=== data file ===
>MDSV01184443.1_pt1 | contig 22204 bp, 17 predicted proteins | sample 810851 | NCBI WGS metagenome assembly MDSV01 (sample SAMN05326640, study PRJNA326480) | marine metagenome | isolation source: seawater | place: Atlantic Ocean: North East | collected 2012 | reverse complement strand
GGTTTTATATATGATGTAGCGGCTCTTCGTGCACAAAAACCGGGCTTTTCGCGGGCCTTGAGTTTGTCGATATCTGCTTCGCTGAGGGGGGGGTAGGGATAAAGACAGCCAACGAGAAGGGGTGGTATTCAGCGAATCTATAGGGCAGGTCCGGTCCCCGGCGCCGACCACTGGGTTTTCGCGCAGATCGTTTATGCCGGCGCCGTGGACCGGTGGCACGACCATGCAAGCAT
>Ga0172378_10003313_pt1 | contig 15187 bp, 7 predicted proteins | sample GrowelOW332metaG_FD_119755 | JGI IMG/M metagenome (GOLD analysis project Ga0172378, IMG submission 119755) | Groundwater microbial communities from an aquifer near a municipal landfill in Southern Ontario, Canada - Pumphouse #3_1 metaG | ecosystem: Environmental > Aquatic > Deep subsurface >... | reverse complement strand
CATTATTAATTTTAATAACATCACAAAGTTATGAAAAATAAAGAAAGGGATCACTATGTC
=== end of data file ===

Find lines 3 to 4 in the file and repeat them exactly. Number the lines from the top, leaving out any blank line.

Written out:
>Ga0172378_10003313_pt1 | contig 15187 bp, 7 predicted proteins | sample GrowelOW332metaG_FD_119755 | JGI IMG/M metagenome (GOLD analysis project Ga0172378, IMG submission 119755) | Groundwater microbial communities from an aquifer near a municipal landfill in Southern Ontario, Canada - Pumphouse #3_1 metaG | ecosystem: Environmental > Aquatic > Deep subsurface >... | reverse complement strand
CATTATTAATTTTAATAACATCACAAAGTTATGAAAAATAAAGAAAGGGATCACTATGTC